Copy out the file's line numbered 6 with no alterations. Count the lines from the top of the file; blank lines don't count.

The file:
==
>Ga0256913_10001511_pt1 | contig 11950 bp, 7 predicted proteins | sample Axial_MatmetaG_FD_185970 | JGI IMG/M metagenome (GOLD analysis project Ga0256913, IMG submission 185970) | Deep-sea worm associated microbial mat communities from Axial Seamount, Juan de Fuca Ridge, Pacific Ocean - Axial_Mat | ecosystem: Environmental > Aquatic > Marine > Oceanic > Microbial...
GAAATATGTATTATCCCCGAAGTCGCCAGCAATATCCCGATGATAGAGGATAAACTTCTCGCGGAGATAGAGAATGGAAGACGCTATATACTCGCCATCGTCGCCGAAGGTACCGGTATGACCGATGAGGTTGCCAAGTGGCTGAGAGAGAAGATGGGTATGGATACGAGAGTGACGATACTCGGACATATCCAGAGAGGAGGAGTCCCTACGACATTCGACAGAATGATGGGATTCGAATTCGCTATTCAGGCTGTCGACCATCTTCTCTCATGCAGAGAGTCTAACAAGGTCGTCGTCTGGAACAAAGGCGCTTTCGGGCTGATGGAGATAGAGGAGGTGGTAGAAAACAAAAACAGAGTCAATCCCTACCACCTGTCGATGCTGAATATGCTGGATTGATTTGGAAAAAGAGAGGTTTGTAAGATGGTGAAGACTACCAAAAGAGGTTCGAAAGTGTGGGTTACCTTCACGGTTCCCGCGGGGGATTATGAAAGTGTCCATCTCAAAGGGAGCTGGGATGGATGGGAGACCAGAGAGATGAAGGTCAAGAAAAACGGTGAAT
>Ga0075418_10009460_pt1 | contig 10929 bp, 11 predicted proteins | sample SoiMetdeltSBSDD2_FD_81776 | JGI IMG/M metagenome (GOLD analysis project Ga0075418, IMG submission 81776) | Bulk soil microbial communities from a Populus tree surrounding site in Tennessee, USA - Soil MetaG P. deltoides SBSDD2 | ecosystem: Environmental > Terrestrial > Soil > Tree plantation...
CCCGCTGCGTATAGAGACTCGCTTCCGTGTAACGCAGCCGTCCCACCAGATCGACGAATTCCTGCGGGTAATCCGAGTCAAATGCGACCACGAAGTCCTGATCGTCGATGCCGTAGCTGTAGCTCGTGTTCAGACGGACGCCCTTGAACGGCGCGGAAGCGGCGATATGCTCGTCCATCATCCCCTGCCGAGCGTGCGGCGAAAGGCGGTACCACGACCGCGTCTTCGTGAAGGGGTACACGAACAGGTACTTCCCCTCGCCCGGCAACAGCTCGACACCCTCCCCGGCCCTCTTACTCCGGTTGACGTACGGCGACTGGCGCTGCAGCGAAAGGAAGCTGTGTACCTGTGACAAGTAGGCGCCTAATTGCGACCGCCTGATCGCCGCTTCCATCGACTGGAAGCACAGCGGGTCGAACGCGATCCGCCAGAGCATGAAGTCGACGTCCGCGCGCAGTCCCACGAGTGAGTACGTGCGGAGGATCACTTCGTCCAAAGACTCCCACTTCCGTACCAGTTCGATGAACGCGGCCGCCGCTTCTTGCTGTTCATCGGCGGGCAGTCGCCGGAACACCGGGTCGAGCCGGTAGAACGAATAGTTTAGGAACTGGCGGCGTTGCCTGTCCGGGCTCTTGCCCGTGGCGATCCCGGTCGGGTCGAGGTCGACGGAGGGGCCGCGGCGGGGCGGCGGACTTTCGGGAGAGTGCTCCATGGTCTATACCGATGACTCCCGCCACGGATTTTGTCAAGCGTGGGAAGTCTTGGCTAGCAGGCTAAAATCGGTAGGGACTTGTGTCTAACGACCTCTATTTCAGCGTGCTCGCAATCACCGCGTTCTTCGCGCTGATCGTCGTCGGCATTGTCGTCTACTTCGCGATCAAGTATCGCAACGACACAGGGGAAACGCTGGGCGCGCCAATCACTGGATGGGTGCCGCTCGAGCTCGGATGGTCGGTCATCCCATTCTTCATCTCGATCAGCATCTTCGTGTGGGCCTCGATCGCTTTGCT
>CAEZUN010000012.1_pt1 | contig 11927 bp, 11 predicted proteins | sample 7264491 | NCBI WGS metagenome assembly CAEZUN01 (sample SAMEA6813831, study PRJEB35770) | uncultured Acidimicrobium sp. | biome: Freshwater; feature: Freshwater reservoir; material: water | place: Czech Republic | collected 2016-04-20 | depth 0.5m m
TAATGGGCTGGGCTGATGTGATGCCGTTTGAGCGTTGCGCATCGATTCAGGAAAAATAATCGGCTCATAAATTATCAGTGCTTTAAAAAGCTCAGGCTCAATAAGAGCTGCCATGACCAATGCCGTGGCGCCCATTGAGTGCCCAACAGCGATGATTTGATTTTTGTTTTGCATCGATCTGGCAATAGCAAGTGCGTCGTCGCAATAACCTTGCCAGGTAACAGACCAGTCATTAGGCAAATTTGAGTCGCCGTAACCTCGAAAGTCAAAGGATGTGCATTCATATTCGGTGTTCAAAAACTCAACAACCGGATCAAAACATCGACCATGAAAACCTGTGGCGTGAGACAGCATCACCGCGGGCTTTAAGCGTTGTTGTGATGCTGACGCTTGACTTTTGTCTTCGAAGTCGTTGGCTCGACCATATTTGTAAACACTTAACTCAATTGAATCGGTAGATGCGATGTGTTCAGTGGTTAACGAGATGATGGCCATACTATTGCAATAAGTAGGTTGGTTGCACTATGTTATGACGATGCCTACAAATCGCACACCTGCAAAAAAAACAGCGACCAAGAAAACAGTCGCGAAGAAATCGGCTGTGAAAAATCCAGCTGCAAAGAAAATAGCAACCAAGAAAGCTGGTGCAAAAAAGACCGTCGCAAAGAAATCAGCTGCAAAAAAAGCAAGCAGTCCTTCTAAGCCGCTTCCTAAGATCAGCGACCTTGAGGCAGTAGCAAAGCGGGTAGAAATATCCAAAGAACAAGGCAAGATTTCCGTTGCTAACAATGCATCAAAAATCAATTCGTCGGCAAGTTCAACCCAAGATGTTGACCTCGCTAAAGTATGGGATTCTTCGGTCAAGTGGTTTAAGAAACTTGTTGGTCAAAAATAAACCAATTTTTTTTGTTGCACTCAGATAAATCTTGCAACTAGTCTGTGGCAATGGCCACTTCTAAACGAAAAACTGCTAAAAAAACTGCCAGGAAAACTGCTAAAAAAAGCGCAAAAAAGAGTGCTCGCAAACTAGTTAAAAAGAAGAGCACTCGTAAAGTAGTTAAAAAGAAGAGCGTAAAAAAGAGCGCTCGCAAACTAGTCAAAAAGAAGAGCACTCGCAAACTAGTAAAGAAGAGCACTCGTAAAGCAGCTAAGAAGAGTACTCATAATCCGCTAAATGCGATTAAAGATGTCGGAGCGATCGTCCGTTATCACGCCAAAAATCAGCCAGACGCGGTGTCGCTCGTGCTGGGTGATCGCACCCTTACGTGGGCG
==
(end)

TAATGGGCTGGGCTGATGTGATGCCGTTTGAGCGTTGCGCATCGATTCAGGAAAAATAATCGGCTCATAAATTATCAGTGCTTTAAAAAGCTCAGGCTCAATAAGAGCTGCCATGACCAATGCCGTGGCGCCCATTGAGTGCCCAACAGCGATGATTTGATTTTTGTTTTGCATCGATCTGGCAATAGCAAGTGCGTCGTCGCAATAACCTTGCCAGGTAACAGACCAGTCATTAGGCAAATTTGAGTCGCCGTAACCTCGAAAGTCAAAGGATGTGCATTCATATTCGGTGTTCAAAAACTCAACAACCGGATCAAAACATCGACCATGAAAACCTGTGGCGTGAGACAGCATCACCGCGGGCTTTAAGCGTTGTTGTGATGCTGACGCTTGACTTTTGTCTTCGAAGTCGTTGGCTCGACCATATTTGTAAACACTTAACTCAATTGAATCGGTAGATGCGATGTGTTCAGTGGTTAACGAGATGATGGCCATACTATTGCAATAAGTAGGTTGGTTGCACTATGTTATGACGATGCCTACAAATCGCACACCTGCAAAAAAAACAGCGACCAAGAAAACAGTCGCGAAGAAATCGGCTGTGAAAAATCCAGCTGCAAAGAAAATAGCAACCAAGAAAGCTGGTGCAAAAAAGACCGTCGCAAAGAAATCAGCTGCAAAAAAAGCAAGCAGTCCTTCTAAGCCGCTTCCTAAGATCAGCGACCTTGAGGCAGTAGCAAAGCGGGTAGAAATATCCAAAGAACAAGGCAAGATTTCCGTTGCTAACAATGCATCAAAAATCAATTCGTCGGCAAGTTCAACCCAAGATGTTGACCTCGCTAAAGTATGGGATTCTTCGGTCAAGTGGTTTAAGAAACTTGTTGGTCAAAAATAAACCAATTTTTTTTGTTGCACTCAGATAAATCTTGCAACTAGTCTGTGGCAATGGCCACTTCTAAACGAAAAACTGCTAAAAAAACTGCCAGGAAAACTGCTAAAAAAAGCGCAAAAAAGAGTGCTCGCAAACTAGTTAAAAAGAAGAGCACTCGTAAAGTAGTTAAAAAGAAGAGCGTAAAAAAGAGCGCTCGCAAACTAGTCAAAAAGAAGAGCACTCGCAAACTAGTAAAGAAGAGCACTCGTAAAGCAGCTAAGAAGAGTACTCATAATCCGCTAAATGCGATTAAAGATGTCGGAGCGATCGTCCGTTATCACGCCAAAAATCAGCCAGACGCGGTGTCGCTCGTGCTGGGTGATCGCACCCTTACGTGGGCG